Why visit Hobbiton when you can take a journey to Mount Doom? Before its big break in the Lord of the Rings trilogy, Mount Ngauruhoe (Mount Doom) had already been making a name for itself as the star of one of the best day hikes in New Zealand (and the world), the Tongariro Alpine Crossing.
Tongariro Alpine Crossing
The Tongariro Alpine Crossing takes in some of New Zealand’s most dramatic volcanic landscapes. With its massive craters, active volcanoes and colourful lakes the scenery is bound to impress. The trail traverses Mount Tongariro with a total of 19.4 kilometers and takes between seven to nine hours to complete. The trail starts from the Mangatepopo Valley and ends at the Ketetahi road to minimise the climbing involved.
We had arranged transport from Taupo and arrived at the national park at around 8:30am, pickup was scheduled at 4pm on the other end. We were still a bit tired from the long travel day before (we flew from Dunedin to Auckland then took a long bus ride from Auckland to Taupo).
Here are the highlights of the Tongariro Alpine Crossing:
Jon and I had to carry enough water and food for the whole hike so I had to carry my own weight (no porter this time around). This was the first time I had to carry a backpack on a long hike. I knew it was going to be challenging. The first part of the trail was mostly flat and lasted for an hour or so. While I had kept up well with Jon, the landscape had started to change as we faced one of the toughest parts of the Tongariro Alpine Crossing, the Devil’s Staircase, a steep section from 1400 masl to 1600 masl (not to be confused with the New Zealand State Highway 6 in Otago). Halfway through the track, I was already struggling with the weight of my backpack. Good thing Jon came to my rescue and carried my backpack on most parts of the hike.
We took a wee bit of rest at the top then moved on to our last bit of flat ground, the South Crater, which isn’t actually a crater but a glacial basin.
Mount Ngauruhoe – Mount Doom, Lord of the Rings
At last, we finally saw the mighty volcano, Mount Ngauruhoe (Mount Doom). The volcano was very intimidating – with black earth and fiery red streaks surrounding its peak. It’s truly one of the most captivating volcanoes I have seen up-close.
Hiking shoes would have been really helpful at this point of the trek. The ground was quite loose as we made a short and slow climb along an exposed ridge. I was glad we had good weather during the hike as it would have been more difficult with the strong winds.
The Red Crater is the highest point of the trail at 1886masl. From here, we saw spectacular views Mount Ngauruhoe and the rest of the volcanic terrain.
The Emerald Lakes
While I enjoyed looking at the colourful volcanic rocks (called scoria), it was difficult to keep balance. Our descent from the Red Crater to the Emerald Lakes was along a steep slope with lots of loose scoria. It was quite scary but with caution, it’s not impossible. I mostly just skidded down and tried not to hit any big rocks. Again, another reason to wear proper hiking shoes but I think even if you had them, this part would still be quite a feat.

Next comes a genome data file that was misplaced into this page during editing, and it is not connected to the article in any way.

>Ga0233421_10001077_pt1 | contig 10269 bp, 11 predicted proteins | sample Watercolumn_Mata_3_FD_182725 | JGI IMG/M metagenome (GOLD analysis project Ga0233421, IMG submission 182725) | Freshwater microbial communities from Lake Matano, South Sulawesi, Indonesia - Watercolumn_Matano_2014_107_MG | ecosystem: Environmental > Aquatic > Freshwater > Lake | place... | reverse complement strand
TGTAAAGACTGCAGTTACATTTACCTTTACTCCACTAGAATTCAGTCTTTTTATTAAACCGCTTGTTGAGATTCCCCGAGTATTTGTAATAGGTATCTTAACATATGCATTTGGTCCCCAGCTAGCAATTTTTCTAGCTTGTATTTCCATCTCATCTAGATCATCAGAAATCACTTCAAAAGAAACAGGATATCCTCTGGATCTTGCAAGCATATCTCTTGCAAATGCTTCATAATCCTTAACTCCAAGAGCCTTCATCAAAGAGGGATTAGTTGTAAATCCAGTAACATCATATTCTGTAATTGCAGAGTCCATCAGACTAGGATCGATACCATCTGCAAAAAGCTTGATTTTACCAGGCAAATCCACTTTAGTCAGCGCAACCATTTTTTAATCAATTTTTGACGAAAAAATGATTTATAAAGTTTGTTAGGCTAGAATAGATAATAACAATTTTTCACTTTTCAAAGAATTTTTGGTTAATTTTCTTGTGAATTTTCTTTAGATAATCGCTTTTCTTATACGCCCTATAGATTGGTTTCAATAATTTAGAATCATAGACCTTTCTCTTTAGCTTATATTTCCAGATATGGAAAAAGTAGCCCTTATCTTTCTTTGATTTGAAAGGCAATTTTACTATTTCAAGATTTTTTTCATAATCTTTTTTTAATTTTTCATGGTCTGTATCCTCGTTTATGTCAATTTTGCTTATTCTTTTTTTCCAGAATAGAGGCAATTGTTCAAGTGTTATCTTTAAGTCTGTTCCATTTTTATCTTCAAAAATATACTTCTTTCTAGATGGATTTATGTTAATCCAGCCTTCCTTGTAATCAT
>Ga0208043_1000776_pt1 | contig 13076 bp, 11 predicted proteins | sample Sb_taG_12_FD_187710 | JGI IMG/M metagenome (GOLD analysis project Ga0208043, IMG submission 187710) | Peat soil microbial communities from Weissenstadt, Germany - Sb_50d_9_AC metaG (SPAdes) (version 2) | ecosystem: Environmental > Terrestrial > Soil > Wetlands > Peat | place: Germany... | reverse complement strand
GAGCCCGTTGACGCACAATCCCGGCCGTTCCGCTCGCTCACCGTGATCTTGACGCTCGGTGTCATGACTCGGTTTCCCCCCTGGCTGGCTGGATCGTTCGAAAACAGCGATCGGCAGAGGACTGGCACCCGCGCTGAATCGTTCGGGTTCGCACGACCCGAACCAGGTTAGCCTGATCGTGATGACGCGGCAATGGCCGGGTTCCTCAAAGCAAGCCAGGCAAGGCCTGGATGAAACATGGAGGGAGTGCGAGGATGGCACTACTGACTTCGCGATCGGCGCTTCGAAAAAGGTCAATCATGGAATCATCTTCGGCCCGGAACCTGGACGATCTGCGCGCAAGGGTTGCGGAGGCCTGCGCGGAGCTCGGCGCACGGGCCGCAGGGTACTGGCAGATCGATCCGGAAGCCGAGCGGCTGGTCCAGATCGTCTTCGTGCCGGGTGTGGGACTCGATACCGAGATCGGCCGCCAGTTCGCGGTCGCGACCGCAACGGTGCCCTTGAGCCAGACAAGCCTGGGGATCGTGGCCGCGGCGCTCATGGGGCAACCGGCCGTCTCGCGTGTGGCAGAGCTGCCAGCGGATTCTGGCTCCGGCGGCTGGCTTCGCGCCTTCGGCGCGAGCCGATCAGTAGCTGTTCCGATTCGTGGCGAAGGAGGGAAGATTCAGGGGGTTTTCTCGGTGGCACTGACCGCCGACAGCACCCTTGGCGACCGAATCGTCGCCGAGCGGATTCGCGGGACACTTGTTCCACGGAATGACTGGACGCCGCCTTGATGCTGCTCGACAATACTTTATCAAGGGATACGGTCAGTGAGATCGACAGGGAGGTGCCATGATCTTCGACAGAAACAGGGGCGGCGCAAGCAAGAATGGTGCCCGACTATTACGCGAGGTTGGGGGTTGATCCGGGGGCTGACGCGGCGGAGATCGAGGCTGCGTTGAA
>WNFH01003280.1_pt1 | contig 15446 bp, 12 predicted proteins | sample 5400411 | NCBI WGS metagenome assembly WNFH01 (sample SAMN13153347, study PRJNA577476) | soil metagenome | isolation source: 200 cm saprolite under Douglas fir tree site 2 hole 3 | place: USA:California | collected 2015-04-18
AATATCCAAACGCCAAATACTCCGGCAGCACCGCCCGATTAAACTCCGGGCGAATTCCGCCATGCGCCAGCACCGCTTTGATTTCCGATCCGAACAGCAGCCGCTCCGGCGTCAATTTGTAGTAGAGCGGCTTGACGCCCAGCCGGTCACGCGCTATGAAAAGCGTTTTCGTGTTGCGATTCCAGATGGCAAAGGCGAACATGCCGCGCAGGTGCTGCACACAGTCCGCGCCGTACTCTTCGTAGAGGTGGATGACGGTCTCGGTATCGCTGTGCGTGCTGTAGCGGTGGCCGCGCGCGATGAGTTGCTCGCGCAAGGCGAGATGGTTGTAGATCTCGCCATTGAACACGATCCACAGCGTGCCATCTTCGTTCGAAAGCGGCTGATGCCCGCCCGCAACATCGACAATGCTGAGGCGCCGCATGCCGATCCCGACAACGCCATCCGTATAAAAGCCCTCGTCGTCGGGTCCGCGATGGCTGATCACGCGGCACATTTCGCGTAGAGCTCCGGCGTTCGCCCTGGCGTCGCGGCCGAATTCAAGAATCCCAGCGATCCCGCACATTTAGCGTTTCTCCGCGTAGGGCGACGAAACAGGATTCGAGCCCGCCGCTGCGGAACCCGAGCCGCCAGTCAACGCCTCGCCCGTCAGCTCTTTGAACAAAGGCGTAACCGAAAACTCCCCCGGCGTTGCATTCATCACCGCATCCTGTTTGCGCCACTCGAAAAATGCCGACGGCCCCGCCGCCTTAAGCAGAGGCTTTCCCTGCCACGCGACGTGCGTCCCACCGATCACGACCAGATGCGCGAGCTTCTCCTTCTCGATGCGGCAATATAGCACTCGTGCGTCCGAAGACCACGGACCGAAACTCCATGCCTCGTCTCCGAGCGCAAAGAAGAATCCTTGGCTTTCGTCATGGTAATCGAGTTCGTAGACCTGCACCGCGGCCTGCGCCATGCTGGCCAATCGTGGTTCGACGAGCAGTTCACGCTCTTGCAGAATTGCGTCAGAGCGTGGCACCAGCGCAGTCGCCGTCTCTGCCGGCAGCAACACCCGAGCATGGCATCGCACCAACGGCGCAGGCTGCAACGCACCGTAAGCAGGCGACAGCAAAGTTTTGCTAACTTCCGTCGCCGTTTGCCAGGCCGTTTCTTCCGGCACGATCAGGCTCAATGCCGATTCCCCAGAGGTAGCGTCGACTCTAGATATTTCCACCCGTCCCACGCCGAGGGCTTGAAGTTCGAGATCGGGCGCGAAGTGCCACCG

After a stop for lunch, we explored the three emerald lakes. This is my favourite part of the Tongariro Alpine Crossing. The contrast of colours in the terrain here is really astounding!
We pushed on to another crater, the Central Crater, then passed another mineral-laden lake called the Blue Lake. We didn’t hang around here too long as time was of the essence. We needed to be at the exit by 4pm and we still had a long way to go.
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After a side trip to some hot springs in a private land owned by Maori people (Ngahuia, the guide we joined at the start of the hike, had access to this Maori property), we found ourselves running along the zigzag trail back to the Ketatahi hut then eventually into some covered forest trail and finally the Ketatahi carpark. I’m still not sure how we made it considering it was supposedly over 2 hours more to walk. Pure adrenaline rush, I guess (and sugar rush from the Toffee Pops, a delicious local biscuit in NZ).
Details: Tongariro Alpine Crossing Day Hike
Transport at the start and end of the trail should be arranged before hand. We booked our transport with Adventure HQ, since it was the cheapest way (it costs $55 per person) to do the Tongariro Alpine Crossing from Taupo. There is no entrance free for the Tongariro National Park.
Bring enough food and water. There are no shops at the entrance or at the end of the trail.
There are only a few toilets along the trail so make sure to take the toilet breaks.
We did the day hike during February, so the weather was quite clear but still a bit windy in some parts. Be prepared for the weather as it always changes here. The place would probably be more dramatic when there is snow but of course, it’s more difficult.
It is possible to hike to the summit Mount Tongariro (1967 masl) and Mount Ngauruhoe (2287 masl) as part of the Tongariro Alpine Crossing. It’s supposed to be difficult so not many people really do this. For more information on the Tongariro Alpine Crossing, you can visit: http://www.tongarirocrossing.org.nz/.
Would you like to do the Tongariro Alpine Crossing? Have you done any hike in New Zealand? Let us know.